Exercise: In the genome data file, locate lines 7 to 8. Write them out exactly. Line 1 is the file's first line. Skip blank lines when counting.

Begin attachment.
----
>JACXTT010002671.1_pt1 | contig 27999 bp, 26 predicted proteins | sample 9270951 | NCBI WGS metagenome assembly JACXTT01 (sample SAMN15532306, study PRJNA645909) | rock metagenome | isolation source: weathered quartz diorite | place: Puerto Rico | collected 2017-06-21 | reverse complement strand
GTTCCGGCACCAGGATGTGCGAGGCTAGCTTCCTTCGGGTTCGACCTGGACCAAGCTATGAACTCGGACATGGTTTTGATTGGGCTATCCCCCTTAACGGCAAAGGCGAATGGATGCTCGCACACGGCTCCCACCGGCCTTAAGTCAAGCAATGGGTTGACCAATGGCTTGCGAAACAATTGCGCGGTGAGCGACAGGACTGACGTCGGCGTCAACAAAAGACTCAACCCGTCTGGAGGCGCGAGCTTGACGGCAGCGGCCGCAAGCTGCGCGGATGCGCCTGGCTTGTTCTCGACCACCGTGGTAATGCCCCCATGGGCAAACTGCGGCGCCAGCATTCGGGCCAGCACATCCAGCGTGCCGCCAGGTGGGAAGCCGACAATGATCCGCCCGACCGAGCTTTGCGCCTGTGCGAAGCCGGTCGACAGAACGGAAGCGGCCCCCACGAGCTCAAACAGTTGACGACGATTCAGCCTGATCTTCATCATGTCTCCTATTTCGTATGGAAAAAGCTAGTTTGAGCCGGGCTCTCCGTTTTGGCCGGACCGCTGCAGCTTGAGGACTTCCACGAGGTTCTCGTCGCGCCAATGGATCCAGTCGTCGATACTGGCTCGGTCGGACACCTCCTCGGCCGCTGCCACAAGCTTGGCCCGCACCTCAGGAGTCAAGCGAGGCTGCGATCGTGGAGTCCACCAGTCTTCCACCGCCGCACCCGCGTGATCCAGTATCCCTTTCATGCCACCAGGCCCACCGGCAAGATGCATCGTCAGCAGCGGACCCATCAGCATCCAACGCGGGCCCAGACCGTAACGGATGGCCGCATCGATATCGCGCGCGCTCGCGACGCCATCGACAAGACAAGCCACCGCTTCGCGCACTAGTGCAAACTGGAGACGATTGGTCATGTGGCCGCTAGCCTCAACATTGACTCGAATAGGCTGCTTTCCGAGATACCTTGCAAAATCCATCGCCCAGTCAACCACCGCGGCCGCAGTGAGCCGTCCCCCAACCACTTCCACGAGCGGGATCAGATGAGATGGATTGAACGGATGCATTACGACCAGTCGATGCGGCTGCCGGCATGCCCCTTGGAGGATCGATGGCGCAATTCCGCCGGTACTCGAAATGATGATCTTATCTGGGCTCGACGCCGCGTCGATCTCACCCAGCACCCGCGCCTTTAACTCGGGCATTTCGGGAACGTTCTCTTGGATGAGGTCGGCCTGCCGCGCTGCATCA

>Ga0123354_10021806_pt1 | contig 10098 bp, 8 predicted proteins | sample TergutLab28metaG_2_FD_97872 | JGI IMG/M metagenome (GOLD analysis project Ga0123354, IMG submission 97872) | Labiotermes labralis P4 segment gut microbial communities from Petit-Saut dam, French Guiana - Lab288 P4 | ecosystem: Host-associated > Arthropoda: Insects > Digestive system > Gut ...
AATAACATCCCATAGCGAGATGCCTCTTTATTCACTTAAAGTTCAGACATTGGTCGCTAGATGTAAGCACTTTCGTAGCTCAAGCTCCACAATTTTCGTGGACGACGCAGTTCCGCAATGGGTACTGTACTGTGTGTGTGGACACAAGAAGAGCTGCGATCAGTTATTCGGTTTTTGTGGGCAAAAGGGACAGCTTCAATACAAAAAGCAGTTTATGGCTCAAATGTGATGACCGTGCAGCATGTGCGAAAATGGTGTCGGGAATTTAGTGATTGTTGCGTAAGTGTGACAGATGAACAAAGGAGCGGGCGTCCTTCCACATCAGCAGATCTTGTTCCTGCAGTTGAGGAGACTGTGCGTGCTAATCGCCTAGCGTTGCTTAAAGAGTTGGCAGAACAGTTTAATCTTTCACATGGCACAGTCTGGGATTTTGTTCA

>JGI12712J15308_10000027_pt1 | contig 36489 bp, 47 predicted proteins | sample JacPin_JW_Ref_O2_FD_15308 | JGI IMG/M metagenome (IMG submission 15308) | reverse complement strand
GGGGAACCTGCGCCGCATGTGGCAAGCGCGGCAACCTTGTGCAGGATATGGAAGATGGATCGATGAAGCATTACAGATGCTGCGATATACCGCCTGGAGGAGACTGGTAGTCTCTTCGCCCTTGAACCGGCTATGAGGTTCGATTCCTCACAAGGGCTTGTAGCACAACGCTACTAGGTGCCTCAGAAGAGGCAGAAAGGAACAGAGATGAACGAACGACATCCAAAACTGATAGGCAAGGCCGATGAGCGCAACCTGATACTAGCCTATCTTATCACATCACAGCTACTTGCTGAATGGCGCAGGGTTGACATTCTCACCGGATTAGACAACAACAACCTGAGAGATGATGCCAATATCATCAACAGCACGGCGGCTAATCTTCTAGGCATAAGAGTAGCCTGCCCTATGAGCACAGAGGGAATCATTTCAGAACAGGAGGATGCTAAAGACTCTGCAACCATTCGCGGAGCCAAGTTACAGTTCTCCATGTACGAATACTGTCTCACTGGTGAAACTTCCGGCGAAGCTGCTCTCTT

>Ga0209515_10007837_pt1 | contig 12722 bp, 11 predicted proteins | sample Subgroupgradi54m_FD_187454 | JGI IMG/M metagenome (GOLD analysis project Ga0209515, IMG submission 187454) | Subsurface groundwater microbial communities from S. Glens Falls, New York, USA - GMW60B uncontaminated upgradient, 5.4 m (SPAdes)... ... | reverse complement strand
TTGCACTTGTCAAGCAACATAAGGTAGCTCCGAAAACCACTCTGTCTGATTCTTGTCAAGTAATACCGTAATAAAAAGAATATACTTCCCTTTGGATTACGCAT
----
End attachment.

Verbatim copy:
>Ga0209515_10007837_pt1 | contig 12722 bp, 11 predicted proteins | sample Subgroupgradi54m_FD_187454 | JGI IMG/M metagenome (GOLD analysis project Ga0209515, IMG submission 187454) | Subsurface groundwater microbial communities from S. Glens Falls, New York, USA - GMW60B uncontaminated upgradient, 5.4 m (SPAdes)... ... | reverse complement strand
TTGCACTTGTCAAGCAACATAAGGTAGCTCCGAAAACCACTCTGTCTGATTCTTGTCAAGTAATACCGTAATAAAAAGAATATACTTCCCTTTGGATTACGCAT